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“Endangered Species” is also new to Blu-Ray this week.

The Courier

For those who like their cold war thrillers with tons of escapist action, shootouts, explosions, sexual tension, and martinis that are shaken, not stirred, then “The Courier” isn’t for you. The story is closer to something by John Le Carre than it is Ian Fleming, and protagonist Greville Wynne (Benedict Cumberbatch) is closer to George Smiley than he is to James Bond.

Though even a comparison to Smiley perhaps gives Wynne too much credit. At least Smiley was an actual agent of British intelligence (either affectionately or derisively referred to as “The Circus” in Le Carre stories—I could never tell which) while Wynne is not. Far from it—he’s an average British citizen and salesman who pretends to play badly at golf so he can win over clients and close a deal.

What makes Wynne compelling as a main character is the in over his head, fish out of water situation he’s in. It also helps that Wynne is a real man, who for approximately two years from 1960 to 1962 aided the west in sneaking out secrets from the Soviet Union. His contact was a man named Oleg Penkovsky (Merab Ninidze), a colonel high up in Soviet intelligence. The plan as put forth by MI6 agent Dickie Franks (Angus Wright) and his CIA colleague Emily Donovan (Rachel Brosnahan) is to have Wynne make a business trip to Moscow, make contact with Penkovsky, and bring back any information that Penkovsky thinks is vital for the U.S. and Great Britain to know in order to stop Soviet Premier Kruschev, who Penkovsky regards as chaotic, and therefore prevent nuclear war.

The mission was supposed to be a one-time affair but was so successful and did so well that Wynne made many trips. These trips come not only at the risk of Wynne’s life but also his marriage. There’s a history of infidelity by Wynne and wife Sheila (Jessie Buckley) has her suspicions. The interesting note about Wynne—at least this movie version of him—is that he takes on the first assignment with such ease. It took very little convincing by Franks and Donovan to get him on board. It’s not until he’s asked to repeat the trip and become a more permanent asset that he kicks up a fuss and asks some of the questions one would think he would have asked from the very first time.

Around three-quarters of the way through “The Courier” there’s a well-crafted, tightly edited suspense sequence that’s typical of spy thrillers. What makes this particular one fresh and exciting is its conclusion, and how it leads us into the final act. In all my years of watching decades worth of spy thrillers, I don’t think I’ve ever seen one finish that way, and it was very refreshing. This is how to properly subvert expectations while still creating something satisfying and meaningful. It also happens to be based on truth, and is interesting to note that many such sequences in spy thrillers would have gone this way if they were based on real life.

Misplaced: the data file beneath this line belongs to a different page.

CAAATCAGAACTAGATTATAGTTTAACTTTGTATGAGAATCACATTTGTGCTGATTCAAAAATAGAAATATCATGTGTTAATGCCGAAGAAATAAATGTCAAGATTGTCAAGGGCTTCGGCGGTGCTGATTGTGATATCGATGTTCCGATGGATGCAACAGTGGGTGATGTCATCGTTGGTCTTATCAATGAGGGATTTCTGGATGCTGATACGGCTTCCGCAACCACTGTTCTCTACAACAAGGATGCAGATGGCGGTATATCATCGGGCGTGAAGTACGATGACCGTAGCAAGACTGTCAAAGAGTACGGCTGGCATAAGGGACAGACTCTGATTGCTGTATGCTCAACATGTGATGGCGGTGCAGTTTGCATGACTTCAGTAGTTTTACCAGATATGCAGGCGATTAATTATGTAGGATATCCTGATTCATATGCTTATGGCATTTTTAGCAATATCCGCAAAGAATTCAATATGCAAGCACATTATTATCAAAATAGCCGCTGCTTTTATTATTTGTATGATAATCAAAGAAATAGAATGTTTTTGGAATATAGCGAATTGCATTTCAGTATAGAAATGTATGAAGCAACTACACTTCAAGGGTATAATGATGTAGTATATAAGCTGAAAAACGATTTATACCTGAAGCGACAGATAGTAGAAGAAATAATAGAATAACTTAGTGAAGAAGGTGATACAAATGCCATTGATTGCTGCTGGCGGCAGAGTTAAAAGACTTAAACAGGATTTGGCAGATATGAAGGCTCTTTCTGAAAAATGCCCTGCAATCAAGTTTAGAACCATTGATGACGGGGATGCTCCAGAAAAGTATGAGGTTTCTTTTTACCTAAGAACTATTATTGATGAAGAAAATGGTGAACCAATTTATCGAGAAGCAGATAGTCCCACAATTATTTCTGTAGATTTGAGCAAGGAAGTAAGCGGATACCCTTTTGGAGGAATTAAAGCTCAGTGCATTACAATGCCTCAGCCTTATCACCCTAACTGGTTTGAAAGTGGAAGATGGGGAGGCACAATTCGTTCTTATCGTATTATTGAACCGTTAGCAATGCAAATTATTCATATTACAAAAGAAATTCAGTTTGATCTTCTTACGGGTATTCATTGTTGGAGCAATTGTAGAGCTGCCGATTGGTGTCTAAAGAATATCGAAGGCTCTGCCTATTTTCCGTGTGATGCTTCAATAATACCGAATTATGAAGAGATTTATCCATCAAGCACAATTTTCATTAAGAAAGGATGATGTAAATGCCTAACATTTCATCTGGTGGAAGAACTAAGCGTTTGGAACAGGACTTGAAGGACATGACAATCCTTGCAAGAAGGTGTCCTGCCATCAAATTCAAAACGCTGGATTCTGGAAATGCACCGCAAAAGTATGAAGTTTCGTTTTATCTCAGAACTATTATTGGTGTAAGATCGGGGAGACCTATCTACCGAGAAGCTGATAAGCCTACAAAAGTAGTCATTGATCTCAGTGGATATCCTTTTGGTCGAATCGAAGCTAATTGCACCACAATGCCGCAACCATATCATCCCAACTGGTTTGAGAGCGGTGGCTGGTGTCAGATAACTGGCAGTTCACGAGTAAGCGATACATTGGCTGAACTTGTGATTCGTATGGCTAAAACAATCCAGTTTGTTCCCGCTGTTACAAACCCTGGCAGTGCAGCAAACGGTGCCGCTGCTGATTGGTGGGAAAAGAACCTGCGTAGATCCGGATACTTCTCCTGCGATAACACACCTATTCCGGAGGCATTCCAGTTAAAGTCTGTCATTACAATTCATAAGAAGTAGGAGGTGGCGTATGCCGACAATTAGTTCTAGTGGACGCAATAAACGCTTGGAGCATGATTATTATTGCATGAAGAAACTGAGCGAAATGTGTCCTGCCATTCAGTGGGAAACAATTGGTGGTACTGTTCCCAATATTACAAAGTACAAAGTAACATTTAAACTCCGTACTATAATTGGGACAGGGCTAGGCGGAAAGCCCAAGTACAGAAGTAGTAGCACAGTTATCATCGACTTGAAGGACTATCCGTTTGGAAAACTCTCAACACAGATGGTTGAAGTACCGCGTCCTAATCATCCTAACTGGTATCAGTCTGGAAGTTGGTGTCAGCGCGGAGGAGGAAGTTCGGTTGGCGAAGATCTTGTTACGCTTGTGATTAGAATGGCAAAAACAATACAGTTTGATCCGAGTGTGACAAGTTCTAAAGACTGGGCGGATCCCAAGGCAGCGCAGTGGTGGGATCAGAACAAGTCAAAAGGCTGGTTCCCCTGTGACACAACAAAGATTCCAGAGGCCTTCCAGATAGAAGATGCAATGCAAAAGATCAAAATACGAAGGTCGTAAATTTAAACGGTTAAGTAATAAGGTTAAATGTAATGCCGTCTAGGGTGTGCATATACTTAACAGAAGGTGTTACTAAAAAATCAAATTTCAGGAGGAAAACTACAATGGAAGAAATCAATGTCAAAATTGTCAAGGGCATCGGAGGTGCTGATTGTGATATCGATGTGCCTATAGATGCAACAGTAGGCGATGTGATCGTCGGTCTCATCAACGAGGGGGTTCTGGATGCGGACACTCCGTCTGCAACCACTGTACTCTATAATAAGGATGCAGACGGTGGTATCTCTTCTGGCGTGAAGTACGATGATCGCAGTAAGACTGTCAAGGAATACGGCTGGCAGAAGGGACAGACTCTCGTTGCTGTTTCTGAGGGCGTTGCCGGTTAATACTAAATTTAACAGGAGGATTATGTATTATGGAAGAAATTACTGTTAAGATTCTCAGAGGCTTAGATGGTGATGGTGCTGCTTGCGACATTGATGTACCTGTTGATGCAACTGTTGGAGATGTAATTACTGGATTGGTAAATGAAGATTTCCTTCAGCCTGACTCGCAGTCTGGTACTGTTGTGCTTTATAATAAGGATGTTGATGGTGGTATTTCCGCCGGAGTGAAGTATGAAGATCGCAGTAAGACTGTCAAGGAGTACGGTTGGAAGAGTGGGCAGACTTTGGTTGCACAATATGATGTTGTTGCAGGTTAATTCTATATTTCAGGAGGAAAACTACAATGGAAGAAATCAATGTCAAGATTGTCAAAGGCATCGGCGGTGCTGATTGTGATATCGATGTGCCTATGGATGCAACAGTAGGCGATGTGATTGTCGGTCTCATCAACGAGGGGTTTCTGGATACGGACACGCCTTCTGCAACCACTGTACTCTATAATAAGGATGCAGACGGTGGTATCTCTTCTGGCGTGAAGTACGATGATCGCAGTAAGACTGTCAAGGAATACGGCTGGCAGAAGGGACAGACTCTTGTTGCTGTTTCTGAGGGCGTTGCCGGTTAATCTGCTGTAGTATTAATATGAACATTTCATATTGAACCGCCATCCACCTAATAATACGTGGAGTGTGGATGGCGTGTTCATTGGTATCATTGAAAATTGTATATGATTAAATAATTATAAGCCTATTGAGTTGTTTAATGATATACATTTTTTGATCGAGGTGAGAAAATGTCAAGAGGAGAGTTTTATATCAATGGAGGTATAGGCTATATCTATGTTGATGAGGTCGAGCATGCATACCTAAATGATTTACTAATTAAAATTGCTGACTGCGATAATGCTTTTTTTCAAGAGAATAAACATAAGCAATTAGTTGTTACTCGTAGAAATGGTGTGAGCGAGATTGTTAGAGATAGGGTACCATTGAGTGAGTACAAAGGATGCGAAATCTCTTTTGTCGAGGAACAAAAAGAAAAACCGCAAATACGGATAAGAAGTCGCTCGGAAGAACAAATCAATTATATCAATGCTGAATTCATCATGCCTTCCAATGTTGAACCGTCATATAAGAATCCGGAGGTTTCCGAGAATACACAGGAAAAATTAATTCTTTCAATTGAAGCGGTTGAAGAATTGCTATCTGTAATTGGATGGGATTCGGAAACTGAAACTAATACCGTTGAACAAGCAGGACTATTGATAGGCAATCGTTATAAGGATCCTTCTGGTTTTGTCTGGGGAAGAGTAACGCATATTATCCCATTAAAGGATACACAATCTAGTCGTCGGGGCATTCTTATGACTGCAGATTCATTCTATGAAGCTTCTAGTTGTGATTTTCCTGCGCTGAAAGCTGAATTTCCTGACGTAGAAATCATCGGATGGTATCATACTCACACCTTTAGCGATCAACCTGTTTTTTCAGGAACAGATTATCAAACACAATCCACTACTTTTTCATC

The strongest message “The Courier” sends is to not lose sight of humanity, no matter what is happening politically. While the U.S. and Great Britain may have been in a cold war with the U.S.S.R., it’s really just their governments that are after each other. As Penkovsky explains to Wynne’s son Andrew (Keir Hills) in one illuminating scene, there’s no reason for regular citizens of any country to have any animosity toward each other just because their governments don’t get along. It’s brief, but well-stated.  

Even at a smaller level, where human beings are moved around like chess pawns by MI6, the CIA, and the GRU/KGB, it’s humanity that will win out in the end—as long as we stay focused on it. It’s a powerful and crucial message, and one that is just as important in 2021 as it was in 1961. Buy it.

More New Releases

“Endangered Species,” about a family trip to Africa that takes a terrifying turn when their safari vehicle is attacked by a rhino protecting her calf, starring Rebecca Romijn, Philip Winchester, and Isabel Bassett; “The World to Come,” set in the mid-19th century American East Coast frontier, in which two neighboring couples battle hardship and isolation, witnessed by a splendid yet testing landscape, challenging them both physically and psychologically, starring Vanessa Kirby, Katherine Waterston, Casey Affleck, and Christopher Abbott; and “The Vault,” about a genius engineering grad and a charismatic art dealer who mastermind a plan to break into the notoriously secretive and seemingly impenetrable Bank of Spain, starring Famke Janssen, Sam Riley, and Freddie Highmore.

Andrew Hudak is a lifelong film lover. His column on Blu-Ray new releases appears every Tuesday. He lives in Connecticut.